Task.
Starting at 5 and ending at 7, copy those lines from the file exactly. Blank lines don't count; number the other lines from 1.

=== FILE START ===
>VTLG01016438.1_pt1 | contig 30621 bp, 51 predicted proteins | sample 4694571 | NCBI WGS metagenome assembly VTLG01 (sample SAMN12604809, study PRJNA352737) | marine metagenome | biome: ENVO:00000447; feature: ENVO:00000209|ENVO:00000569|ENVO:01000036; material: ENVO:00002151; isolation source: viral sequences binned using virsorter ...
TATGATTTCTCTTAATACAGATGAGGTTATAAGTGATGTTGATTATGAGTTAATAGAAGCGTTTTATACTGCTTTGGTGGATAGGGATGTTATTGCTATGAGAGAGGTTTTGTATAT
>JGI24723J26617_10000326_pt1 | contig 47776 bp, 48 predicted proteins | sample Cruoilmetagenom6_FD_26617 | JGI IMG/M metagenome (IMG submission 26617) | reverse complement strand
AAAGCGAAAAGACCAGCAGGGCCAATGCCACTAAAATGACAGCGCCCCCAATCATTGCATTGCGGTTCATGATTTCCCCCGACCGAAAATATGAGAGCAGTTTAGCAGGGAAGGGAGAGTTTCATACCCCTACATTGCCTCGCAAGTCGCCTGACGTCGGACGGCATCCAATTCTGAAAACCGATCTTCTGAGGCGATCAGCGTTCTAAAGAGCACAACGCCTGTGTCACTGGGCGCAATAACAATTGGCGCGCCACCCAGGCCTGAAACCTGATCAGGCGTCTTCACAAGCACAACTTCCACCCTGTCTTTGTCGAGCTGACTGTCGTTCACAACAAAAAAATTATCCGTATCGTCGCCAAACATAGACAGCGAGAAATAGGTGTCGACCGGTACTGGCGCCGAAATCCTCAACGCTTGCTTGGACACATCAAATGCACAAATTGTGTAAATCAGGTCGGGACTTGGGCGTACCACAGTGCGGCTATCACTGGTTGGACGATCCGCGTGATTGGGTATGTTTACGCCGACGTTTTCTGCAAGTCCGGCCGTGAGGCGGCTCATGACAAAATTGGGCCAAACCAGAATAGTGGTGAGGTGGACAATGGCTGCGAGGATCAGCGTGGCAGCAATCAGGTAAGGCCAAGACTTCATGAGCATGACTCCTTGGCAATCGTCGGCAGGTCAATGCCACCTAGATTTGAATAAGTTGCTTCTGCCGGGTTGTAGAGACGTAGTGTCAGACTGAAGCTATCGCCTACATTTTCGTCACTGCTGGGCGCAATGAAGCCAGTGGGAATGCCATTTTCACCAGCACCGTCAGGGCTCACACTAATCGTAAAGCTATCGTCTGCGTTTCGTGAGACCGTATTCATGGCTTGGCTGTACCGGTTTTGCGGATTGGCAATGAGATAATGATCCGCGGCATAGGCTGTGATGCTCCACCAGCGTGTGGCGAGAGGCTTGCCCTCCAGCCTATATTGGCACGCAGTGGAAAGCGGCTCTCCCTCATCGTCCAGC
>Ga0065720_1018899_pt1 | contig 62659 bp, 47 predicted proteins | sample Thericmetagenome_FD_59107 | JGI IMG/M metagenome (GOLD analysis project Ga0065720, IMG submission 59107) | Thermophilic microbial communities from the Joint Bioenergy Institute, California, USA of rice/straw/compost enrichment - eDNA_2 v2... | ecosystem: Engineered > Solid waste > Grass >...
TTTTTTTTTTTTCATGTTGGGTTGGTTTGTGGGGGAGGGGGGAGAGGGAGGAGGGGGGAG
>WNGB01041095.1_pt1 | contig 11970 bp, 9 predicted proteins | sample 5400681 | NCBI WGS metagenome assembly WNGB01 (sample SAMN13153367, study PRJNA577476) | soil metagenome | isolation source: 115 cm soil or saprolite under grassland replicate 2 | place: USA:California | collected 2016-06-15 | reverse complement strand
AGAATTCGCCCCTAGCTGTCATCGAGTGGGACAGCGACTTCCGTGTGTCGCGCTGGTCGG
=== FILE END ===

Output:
>Ga0065720_1018899_pt1 | contig 62659 bp, 47 predicted proteins | sample Thericmetagenome_FD_59107 | JGI IMG/M metagenome (GOLD analysis project Ga0065720, IMG submission 59107) | Thermophilic microbial communities from the Joint Bioenergy Institute, California, USA of rice/straw/compost enrichment - eDNA_2 v2... | ecosystem: Engineered > Solid waste > Grass >...
TTTTTTTTTTTTCATGTTGGGTTGGTTTGTGGGGGAGGGGGGAGAGGGAGGAGGGGGGAG
>WNGB01041095.1_pt1 | contig 11970 bp, 9 predicted proteins | sample 5400681 | NCBI WGS metagenome assembly WNGB01 (sample SAMN13153367, study PRJNA577476) | soil metagenome | isolation source: 115 cm soil or saprolite under grassland replicate 2 | place: USA:California | collected 2016-06-15 | reverse complement strand